Fat, 1400 Puzzle Pieces, and “Mommy”

Fat, 1400 Puzzle Pieces, and “Mommy”

I was going to write a post on a recent self-learning after trying to teach my two younger kiddos about pointing out physical characteristics about other people, including size. In fumbling over my answers (which I wanted to take back after they came out of my mouth), it hit me that on some level, I’m still equating large/fat with bad, a moral failing, something that should be fixed, and the like. Ouch. I thought I’d moved beyond that. Okay — point noticed, Robin. I’ll sit with this for a while. Perhaps more another day.

Now, as I’ve moved farther into the day, it strikes me that I feel like writing about my kids and experience mothering. My two youngest are locking each other out of rooms right now. May all of their fingers and toes stay intact. I’m also wondering if they’ll get back to the 1400 puzzle pieces currently strewn on the living room floor that they insisted on getting out.

Being a mother has highlighted my strengths and best; it’s also shoved my weaknesses and worst in my face so I couldn’t not see them. I’ve grown in ways I’d never imagined. Perhaps one of the things I’m most proud of is that it’s helping me leave a lot of judgment at the door. Truly, different strokes work for different folks. I’m getting that more and more (and when I forget and look out from my glass house, something comes up to bring me back).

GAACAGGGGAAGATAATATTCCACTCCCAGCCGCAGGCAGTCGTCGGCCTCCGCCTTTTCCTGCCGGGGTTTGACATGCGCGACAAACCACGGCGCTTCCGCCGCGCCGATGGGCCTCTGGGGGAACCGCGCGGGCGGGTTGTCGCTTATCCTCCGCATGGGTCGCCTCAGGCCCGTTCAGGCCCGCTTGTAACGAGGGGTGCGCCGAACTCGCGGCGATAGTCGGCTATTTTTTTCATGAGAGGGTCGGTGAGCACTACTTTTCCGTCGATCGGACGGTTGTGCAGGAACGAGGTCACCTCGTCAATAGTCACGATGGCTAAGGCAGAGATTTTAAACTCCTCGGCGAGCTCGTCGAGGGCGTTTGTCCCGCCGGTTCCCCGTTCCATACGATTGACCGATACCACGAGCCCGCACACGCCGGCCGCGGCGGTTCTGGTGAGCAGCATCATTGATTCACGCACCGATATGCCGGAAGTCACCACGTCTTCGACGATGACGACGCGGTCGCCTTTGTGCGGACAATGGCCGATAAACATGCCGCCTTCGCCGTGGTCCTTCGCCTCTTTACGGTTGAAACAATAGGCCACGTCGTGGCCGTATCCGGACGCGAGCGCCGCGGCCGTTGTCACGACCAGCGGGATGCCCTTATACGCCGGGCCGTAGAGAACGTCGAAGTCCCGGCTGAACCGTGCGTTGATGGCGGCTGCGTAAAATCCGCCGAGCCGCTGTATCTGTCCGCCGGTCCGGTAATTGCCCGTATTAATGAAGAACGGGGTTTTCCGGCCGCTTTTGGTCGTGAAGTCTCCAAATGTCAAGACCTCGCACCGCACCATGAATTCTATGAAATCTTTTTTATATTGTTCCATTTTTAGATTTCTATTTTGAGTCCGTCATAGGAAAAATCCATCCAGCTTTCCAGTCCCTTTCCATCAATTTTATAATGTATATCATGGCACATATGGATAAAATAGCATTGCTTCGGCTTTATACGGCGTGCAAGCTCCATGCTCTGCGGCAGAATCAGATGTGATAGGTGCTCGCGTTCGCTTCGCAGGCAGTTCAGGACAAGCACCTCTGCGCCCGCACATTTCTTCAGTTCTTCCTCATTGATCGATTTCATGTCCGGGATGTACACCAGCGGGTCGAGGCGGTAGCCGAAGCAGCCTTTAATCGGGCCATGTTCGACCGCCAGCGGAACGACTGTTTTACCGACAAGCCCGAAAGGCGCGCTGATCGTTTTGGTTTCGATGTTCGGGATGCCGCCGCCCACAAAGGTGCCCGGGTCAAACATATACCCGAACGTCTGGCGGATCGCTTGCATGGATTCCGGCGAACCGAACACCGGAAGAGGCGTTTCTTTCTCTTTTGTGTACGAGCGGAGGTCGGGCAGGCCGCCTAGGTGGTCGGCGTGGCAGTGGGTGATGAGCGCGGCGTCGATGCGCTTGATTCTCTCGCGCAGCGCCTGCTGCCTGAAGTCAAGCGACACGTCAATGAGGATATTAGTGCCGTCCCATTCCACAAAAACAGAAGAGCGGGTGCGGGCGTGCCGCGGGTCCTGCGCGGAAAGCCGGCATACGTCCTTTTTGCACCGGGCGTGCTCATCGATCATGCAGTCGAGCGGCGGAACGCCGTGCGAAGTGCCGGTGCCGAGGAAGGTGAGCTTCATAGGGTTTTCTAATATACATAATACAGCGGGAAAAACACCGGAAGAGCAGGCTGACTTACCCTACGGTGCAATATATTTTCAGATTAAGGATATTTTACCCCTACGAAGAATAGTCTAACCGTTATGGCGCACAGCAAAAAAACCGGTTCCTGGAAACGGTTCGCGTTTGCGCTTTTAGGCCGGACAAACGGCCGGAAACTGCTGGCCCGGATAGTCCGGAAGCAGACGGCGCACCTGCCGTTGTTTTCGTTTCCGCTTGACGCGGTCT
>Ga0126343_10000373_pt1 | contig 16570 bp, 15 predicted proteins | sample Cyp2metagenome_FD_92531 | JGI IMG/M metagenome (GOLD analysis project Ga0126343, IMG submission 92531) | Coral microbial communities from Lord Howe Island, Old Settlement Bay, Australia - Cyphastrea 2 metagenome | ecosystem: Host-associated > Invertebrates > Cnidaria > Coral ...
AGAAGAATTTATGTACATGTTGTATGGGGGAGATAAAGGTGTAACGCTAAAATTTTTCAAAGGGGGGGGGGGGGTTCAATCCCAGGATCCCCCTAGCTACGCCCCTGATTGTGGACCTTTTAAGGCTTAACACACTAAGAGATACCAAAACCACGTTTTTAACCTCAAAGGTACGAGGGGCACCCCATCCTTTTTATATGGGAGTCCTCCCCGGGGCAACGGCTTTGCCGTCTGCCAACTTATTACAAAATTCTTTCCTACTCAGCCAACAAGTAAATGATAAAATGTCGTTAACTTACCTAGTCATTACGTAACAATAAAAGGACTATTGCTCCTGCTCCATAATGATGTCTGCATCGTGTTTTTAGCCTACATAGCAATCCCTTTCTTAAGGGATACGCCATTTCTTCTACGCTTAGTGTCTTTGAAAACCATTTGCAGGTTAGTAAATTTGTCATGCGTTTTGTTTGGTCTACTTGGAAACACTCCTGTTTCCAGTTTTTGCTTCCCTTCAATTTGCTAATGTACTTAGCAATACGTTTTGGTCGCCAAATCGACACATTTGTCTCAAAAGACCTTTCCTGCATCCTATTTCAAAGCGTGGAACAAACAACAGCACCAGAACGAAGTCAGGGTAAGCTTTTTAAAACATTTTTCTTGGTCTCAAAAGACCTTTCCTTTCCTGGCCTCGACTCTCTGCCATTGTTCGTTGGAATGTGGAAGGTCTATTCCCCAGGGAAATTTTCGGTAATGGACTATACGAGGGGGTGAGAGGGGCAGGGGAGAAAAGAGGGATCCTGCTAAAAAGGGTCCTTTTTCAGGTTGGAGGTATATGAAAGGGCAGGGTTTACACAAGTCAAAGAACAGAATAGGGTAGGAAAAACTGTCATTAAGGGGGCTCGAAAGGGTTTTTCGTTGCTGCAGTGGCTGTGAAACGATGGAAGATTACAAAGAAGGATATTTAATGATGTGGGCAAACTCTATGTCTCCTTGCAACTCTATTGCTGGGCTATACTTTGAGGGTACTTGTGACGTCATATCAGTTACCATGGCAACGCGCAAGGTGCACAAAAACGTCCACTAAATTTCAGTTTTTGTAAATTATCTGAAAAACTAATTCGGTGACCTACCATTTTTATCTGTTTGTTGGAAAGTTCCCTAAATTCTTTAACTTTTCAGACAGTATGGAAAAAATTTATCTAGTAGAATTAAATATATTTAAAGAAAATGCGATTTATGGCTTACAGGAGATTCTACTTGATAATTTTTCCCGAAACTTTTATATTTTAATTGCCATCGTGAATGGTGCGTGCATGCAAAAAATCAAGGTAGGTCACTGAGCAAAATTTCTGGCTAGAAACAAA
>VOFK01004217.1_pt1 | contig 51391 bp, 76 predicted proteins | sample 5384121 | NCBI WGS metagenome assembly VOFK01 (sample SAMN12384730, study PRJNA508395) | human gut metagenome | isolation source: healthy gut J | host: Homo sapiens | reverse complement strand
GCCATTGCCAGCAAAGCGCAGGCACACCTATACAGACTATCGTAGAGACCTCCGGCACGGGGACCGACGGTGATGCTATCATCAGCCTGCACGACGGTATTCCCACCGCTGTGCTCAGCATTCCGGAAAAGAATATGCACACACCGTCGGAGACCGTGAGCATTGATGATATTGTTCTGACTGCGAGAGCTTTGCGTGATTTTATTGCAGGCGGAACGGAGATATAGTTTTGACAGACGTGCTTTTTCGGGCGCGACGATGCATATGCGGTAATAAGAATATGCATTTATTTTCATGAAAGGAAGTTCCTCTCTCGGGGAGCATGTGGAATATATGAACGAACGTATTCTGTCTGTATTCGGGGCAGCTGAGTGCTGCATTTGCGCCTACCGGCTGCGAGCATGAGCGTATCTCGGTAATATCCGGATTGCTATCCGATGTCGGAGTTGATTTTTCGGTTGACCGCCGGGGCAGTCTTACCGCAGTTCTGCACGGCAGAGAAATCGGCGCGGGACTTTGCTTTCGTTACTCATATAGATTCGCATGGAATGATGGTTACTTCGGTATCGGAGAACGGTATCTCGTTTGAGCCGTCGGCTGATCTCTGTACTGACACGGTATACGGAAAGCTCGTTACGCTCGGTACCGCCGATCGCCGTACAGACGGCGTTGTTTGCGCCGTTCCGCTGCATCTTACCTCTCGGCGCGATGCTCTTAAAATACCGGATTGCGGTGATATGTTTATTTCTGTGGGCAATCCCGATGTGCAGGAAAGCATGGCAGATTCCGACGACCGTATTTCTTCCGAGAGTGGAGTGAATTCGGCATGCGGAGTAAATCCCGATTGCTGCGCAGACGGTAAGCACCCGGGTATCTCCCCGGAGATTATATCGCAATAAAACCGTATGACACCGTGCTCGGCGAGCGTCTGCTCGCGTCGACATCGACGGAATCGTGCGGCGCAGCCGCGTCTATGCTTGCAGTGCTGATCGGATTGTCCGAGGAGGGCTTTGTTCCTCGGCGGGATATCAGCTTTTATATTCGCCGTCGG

I’ve encountered situations and conversations I never considered I’d be having. I can now say that by a hair, I’d rather clean up poop than vomit. I’m very comfortable saying “penis,” “vagina,” “vulva,” and “sex”. I’ve also now heard my new name (“Mommy” or some variation) more times than Robin.

All three children push and challenge me in different ways. Sometimes I feel like running away, though I know if I ever did, I’d most likely come back. I’d miss it all too much. The good times, laughter, and hugs far outweigh the tough ones.

And being a mother was probably the top factor that saved my life — from eating disorders, alcohol, and depression. My kids may never know the depth of my gratitude and appreciation for this.

As we near Mother’s Day, to all who hold mothering roles (now, in the past, or in the future), I salute you on your journey and wish you the happiest of days. You are seen and loved.

Grumpy face and missing teeth — yup, where we’re at right now

Aside from my age (he’s got me a year younger), he is spot on!

One of my favorite photos

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